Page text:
This Fast Food Paper Placemat Is A Music Production Workstation

Forget burgers. Make beats. A popular fast food chain in the Netherlands created a paper placemat that syncs to a smartphone via Bluetooth and provides comprehensive sampling and beat making features.  

I’m not a fan of McDonalds, or most global fast food burger chains… so it took a lot for me to swallow my pride and post about this. Needless to say, I wouldn’t have done so unless I thought this story, and the tech behind it, was very cool.

It is pretty cool.

The McDonalds McTrax looks like any other paper placemat you’d find on the plastic tray of a fast food chain worldwide. But, there’s a big difference. This one for McDonalds Netherlands was printed using conductive ink and allows it to be connected to your smartphone via Bluetooth. The smartphone then transforms the placemat into an impressive music production studio controller. You can record your voice, create and sequence beats, play back samples, play a synth, using an XY grid, add effects too. It's basically a paper MIDI controller that is pre-mapped to a powerful audio engine in an iOS app.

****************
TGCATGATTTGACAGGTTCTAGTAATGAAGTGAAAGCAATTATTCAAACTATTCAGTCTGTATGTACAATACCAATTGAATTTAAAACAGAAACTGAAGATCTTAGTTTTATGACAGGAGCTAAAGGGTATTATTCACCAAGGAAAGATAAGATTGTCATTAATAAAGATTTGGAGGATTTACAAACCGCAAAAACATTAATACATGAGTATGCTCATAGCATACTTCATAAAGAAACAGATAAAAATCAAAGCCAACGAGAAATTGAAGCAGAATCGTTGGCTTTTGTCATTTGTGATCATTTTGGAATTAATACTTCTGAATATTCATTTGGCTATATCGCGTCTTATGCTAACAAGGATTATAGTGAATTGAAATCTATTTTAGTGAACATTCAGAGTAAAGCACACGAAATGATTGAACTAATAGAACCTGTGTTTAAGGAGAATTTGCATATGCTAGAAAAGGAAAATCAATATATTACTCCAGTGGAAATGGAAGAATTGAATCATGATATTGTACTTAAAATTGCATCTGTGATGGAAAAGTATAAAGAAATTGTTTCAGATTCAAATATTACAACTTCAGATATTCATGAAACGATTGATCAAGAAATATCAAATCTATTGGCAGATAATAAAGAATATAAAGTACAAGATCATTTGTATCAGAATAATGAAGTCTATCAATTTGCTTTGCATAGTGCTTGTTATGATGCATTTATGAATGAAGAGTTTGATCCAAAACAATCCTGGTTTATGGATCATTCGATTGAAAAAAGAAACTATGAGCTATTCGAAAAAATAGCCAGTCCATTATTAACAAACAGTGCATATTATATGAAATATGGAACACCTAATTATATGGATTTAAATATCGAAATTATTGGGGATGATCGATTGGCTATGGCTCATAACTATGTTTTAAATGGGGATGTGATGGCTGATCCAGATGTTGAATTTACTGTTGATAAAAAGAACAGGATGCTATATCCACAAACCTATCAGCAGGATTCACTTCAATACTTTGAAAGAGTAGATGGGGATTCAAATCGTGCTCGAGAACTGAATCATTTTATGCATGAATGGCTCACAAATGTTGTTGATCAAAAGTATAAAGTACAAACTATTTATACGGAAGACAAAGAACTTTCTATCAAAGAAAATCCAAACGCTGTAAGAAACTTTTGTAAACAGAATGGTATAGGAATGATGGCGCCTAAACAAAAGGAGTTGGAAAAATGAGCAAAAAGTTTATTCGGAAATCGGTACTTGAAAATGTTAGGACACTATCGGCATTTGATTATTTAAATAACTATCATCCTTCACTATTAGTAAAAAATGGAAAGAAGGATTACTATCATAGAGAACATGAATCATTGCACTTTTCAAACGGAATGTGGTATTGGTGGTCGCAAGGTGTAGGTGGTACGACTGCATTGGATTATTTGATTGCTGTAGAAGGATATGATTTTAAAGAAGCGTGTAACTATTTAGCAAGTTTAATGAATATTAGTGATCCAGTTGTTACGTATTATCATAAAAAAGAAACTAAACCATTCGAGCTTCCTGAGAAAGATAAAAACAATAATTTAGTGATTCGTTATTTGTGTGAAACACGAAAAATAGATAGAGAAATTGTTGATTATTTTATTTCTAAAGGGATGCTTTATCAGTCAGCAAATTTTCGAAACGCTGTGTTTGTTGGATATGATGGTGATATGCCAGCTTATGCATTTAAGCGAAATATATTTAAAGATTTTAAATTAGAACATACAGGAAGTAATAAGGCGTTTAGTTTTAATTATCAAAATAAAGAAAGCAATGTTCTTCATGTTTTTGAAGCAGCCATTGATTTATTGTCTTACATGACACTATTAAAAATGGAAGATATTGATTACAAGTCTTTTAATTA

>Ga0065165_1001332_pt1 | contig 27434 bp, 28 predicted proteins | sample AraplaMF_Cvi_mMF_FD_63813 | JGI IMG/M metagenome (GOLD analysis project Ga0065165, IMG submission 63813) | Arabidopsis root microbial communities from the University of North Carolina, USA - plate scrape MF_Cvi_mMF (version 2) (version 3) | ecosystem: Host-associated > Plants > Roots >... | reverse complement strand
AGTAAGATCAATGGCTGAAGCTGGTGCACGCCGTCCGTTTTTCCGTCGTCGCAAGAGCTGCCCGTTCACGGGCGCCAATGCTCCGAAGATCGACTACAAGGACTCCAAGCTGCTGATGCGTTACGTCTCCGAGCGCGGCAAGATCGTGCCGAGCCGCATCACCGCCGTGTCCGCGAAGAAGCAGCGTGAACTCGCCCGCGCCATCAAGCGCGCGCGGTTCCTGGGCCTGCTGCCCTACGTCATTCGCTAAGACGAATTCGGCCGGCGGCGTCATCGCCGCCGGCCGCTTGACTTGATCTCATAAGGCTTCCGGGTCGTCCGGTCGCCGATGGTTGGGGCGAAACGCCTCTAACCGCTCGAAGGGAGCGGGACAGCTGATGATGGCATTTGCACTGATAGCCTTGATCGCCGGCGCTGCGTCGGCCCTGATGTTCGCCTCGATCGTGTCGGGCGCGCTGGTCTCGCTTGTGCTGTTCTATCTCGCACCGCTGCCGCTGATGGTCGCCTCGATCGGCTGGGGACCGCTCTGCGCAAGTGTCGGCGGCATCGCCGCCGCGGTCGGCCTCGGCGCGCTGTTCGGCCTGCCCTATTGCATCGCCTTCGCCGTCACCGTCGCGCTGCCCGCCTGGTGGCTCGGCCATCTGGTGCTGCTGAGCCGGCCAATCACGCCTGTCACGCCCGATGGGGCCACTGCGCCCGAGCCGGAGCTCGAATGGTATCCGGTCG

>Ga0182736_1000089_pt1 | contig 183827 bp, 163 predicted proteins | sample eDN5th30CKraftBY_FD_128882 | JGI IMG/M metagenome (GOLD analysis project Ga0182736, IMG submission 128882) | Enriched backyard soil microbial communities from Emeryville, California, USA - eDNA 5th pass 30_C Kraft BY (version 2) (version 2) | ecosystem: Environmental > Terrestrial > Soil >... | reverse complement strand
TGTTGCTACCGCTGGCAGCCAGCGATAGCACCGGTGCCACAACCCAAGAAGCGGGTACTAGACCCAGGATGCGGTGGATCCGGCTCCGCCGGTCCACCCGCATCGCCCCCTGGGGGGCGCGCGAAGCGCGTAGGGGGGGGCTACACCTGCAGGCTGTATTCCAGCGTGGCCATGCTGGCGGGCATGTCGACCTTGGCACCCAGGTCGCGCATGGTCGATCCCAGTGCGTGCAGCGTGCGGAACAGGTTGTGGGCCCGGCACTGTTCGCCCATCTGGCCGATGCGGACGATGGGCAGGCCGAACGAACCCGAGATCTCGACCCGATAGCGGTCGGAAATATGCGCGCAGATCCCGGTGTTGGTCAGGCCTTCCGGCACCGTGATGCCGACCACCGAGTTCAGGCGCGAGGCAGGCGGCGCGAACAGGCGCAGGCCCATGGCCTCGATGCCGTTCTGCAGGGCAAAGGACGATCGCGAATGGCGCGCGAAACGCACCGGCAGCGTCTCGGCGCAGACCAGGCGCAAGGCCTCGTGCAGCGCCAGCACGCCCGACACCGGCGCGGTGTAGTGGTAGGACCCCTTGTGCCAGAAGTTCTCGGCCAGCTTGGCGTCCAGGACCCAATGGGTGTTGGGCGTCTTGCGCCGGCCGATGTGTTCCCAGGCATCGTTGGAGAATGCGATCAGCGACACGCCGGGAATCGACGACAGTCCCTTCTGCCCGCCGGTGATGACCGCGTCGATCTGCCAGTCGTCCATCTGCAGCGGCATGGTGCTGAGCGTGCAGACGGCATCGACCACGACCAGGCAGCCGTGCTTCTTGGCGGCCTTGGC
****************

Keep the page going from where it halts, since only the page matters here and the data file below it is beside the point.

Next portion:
I wonder what happens when you spill ketchup (or mayonnaise as this is the Netherlands after all) on the keyboard…? We'd take great relish (sic) in seeing the results.

Do you want fried beats with that?

McTrax in action.

Our friends at AudioKit, responsible for creating a platform for audio synthesis, processing and analysis with live coding are behind the tech. AudioKit 3 allows you to build audio into apps for iOS, tvOS and OS X more easily than before. You might be familiar with their Swift Synth example for iPad.

The team developing McTrax.

The team developing McTrax.

McTrax is powered by AudioKit, utilizing AudioKit's record, sequencing, and effect processing capabilities, Koert Gaaikema and his team mates were able to create this wonderfully innovative audio application. 

Web: http://audiokit.io

Rounik is the Executive Editor for Ask.Audio & the macProVideo Hub. As an Apple Certified Trainer for Logic (and a self-confessed Mac fanatic) he's taught teachers, professional musicians and hobbyists how to get the best out of Apple's creative software. He has been a visiting lecturer at Bath Spa University's Teacher training pro... Read More

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